Grandfather clock part of evening ritual for father of Brontë sisters restored at Haworth Parsonage

For Patrick Brontë, his habits were as precise as the time-keeping of the towering long-case clock that stood on the staircase of his family’s home.

David Barker, a Fellow of the British Horological Institute (FBHI) and Accredited Conservator Restorer (ACR) checking the time on the grandfather clock
David Barker, a Fellow of the British Horological Institute (FBHI) and Accredited Conservator Restorer (ACR) checking the time on the grandfather clock

The 19th century clock was part of the evening ritual for the father of Britain’s most famous literary family, as he would stop religiously every evening to wind it up on the stroke of 9pm as he made his way upstairs to bed.

And the 6ft tall timepiece, which was made by Barraclough of Haworth, has taken on an added resonance in the museum that is now housed in the former Brontë family home.

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It has just been returned to the Brontë Parsonage in Haworth after being restored, an annual task that was abandoned last year as the first lockdown was imposed.

Staff at the Brontë Parsonage Museum are busy checking the condition of items in their collection inreadiness for the reopening of the museum when the UK's coronavirus restriction are eased.

The clock remained silent throughout the intervening 12 months, but it is now back on the staircase after being cleaned and conserved, its distinctive ticking resonating around the museum.

For the Parsonage’s chief curator, Ann Dinsdale, it is a moment that signifies a renewed hope for the future as the museum’s staff and volunteers prepare to re-open to the public next month.

She told The Yorkshire Post: “The Parsonage has been eerily quiet for so long now, but to have the clock back and ticking again is wonderful. It really is a big moment for us all, as it is symbolic that the museum is about to re-open to the public again.”

The work was carried out by David Barker, a fellow of the British Horological Institute and one of only a handful of accredited clock conservators in Britain.

He said: “I have been working on the Parsonage’s clocks for 30 years, and I have enjoyed connecting with them again. It is nice to know that the clock is back where it should be, and working again.”

The Parsonage is set to welcome back its first visitors again on May 19, and anyone passing through the entrance will be given unprecedented access to witness some of the 7,000 artefacts which are in the museum’s collection.

Visitor numbers will be limited to just six people every 15 minutes, meaning that the venue will be free of the crowds who normally pack into its corridors and rooms.

Each year, as many as 80,000 visitors descend on the Parsonage from across the world, including many from the USA, Japan and China, although admissions will be dramatically scaled back to adhere to social distancing regulations.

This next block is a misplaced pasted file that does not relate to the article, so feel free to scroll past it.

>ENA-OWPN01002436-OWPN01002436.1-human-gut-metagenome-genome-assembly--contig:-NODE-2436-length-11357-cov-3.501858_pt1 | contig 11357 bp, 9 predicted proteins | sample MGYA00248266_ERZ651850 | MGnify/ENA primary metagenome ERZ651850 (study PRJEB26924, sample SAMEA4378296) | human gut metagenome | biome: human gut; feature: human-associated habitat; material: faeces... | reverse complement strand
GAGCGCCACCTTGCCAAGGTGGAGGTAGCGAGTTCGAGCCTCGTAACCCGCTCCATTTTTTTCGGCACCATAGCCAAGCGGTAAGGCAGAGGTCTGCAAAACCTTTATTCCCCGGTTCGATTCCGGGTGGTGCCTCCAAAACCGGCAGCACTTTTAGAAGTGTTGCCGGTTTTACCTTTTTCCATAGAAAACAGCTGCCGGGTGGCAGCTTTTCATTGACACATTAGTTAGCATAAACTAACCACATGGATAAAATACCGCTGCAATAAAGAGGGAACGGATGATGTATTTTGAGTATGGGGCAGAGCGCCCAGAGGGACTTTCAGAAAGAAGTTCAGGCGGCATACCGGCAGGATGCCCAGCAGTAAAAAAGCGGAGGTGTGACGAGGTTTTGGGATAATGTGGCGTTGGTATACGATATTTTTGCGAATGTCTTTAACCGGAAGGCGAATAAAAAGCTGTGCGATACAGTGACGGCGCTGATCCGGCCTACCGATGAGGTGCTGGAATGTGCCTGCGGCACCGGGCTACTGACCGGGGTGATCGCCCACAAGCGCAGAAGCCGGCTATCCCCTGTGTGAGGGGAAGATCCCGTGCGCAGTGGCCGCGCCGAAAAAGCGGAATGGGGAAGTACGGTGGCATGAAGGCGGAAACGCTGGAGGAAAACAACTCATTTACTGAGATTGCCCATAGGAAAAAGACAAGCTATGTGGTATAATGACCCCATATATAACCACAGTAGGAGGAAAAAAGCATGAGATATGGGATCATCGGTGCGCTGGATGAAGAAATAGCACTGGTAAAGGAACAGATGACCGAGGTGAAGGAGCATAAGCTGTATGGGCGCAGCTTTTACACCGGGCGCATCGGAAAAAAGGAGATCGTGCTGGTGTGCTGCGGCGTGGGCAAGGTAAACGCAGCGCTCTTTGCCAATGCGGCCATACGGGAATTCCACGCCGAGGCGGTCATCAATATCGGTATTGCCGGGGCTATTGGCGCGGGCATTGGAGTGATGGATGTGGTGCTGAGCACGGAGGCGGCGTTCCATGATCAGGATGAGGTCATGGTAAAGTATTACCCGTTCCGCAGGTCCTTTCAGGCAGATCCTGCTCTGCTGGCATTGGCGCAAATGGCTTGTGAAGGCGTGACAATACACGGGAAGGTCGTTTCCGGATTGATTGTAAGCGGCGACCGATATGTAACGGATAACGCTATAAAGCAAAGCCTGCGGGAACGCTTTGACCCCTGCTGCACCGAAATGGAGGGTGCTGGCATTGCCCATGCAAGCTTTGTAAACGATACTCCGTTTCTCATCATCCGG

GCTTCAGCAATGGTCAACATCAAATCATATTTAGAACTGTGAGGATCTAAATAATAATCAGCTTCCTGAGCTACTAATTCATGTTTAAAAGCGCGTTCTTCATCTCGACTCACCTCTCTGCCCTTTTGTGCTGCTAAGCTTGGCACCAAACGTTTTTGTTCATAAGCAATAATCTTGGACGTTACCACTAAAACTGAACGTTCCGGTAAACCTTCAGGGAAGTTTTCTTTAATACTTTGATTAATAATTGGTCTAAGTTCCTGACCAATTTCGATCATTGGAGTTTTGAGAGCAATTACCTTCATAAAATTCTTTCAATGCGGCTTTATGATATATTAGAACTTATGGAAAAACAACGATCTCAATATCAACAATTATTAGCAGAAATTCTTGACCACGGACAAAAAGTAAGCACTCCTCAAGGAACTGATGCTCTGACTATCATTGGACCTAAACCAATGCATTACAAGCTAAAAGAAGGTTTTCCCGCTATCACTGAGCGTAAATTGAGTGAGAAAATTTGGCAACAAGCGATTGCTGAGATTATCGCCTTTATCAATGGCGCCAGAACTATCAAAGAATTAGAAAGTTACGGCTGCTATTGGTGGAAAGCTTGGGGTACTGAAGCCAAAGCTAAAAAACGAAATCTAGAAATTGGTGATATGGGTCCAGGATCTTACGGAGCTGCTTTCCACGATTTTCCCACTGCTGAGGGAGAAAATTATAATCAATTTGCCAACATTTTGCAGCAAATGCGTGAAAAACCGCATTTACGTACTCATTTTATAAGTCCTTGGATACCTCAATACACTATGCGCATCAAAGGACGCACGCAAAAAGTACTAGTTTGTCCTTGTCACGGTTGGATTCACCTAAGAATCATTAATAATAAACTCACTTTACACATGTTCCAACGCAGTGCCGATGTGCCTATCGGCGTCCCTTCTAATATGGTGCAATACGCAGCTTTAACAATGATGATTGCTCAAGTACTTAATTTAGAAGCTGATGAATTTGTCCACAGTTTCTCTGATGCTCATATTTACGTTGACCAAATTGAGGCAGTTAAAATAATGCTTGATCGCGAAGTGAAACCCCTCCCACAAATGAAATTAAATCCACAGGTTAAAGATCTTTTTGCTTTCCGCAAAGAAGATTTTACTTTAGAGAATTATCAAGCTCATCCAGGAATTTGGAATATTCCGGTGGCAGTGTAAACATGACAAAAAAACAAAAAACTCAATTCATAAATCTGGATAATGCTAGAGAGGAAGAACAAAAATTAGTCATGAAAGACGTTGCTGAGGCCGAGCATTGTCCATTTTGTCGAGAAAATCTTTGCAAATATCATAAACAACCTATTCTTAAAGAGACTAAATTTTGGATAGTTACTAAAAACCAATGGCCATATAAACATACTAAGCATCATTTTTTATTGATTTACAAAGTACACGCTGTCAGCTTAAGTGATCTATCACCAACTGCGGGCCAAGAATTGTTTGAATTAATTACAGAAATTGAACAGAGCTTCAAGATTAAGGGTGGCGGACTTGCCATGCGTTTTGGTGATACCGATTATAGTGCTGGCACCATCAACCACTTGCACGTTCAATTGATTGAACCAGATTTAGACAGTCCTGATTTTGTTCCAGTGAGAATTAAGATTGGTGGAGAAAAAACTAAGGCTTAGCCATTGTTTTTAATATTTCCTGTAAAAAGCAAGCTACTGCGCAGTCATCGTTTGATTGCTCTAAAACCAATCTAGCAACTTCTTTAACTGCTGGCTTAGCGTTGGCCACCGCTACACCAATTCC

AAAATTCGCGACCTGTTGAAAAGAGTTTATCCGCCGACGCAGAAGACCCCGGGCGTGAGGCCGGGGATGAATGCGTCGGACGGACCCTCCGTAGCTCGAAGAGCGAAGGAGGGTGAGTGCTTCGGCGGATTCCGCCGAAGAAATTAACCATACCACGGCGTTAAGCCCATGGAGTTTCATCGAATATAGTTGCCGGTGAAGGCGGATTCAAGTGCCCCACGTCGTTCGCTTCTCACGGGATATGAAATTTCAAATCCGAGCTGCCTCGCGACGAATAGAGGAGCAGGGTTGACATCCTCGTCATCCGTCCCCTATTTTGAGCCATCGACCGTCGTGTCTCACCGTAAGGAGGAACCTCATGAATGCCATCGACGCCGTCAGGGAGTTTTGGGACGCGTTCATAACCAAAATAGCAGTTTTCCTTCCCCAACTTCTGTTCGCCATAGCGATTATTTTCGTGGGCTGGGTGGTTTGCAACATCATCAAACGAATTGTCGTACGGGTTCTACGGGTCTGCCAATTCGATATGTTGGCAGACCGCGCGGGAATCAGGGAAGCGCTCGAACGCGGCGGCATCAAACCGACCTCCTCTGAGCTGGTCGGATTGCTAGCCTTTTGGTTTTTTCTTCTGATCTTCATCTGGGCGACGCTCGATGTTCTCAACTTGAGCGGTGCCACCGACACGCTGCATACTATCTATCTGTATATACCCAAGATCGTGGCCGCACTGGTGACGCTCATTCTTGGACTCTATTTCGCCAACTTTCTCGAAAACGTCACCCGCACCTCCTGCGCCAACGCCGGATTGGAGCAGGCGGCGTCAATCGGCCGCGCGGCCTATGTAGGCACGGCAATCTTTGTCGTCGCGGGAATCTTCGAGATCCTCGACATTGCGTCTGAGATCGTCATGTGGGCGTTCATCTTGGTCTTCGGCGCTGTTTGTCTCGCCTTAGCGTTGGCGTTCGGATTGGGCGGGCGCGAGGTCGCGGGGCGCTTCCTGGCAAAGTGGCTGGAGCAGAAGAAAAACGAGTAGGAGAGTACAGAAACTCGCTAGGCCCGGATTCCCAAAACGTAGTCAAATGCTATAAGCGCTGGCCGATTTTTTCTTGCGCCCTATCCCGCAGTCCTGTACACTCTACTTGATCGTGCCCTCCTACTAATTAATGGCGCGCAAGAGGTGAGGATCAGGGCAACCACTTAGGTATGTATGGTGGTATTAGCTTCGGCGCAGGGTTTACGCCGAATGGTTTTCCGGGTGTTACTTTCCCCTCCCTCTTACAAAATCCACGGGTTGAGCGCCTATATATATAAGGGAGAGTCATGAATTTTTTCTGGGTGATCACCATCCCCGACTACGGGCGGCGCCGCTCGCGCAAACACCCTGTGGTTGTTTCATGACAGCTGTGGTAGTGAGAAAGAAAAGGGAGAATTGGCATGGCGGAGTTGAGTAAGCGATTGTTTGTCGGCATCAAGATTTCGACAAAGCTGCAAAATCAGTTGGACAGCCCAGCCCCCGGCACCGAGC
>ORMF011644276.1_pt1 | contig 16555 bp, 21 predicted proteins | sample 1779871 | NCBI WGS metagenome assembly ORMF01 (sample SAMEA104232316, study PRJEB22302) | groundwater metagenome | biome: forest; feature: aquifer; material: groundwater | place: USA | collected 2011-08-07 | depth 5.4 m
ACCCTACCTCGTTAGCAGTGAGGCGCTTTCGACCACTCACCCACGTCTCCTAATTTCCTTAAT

Ms Dinsdale said: “We obviously want people to be able to enjoy the Parsonage safely, so that means people will be able to see the exhibits on show in a manner which is definitely a break from the norm.

“It really will be a special time for anyone coming to visit, and we are just so glad to be able to welcome people back once again.”

Among the highlights once the museum re-opens will be the exhibition marking the bicentenary of Anne Brontë’s birth, which has been extended into this year after the Parsonage was forced to close in 2020.

Among the other artefacts on display will be five of the six “little books” which were written by Charlotte Brontë when she was aged just 14.

The Brontë Society paid €600,000 for one of the tiny manuscripts at a Paris auction in November 2019, following a public appeal for funds.

The book, called The Young Men’s Magazine, has more than 4,000 hand-written words in a meticulously folded and stitched magazine. It was one of a series of six booklets, of which five are known to survive.

Built between 1777 and 1778, the Parsonage’s moorland setting was to have a profound influence on the writings of Charlotte, Emily and Anne Brontë.

Their father, Patrick, moved into the property in Haworth in 1820 with his wife and six children when he was appointed as the rector of St Michael and All Angels’ Church in the village.

It was to remain his home up until his death in 1861, after he had outlived his wife and all of his children.

The Parsonage, which is a Grade I listed building, is now home to the museum dedicated to the lives of the Brontë sisters, who were responsible for cherished novels such as Wuthering Heights, Jane Eyre and The Tenant of Wildfell Hall.

The Brontë Society, which is one of the oldest literary societies in the world, supports the preservation of the museum and its library collections.

Advance bookings will be required for anyone visiting the Brontë Parsonage, and more details are available at the official website at or by calling 01535 642323.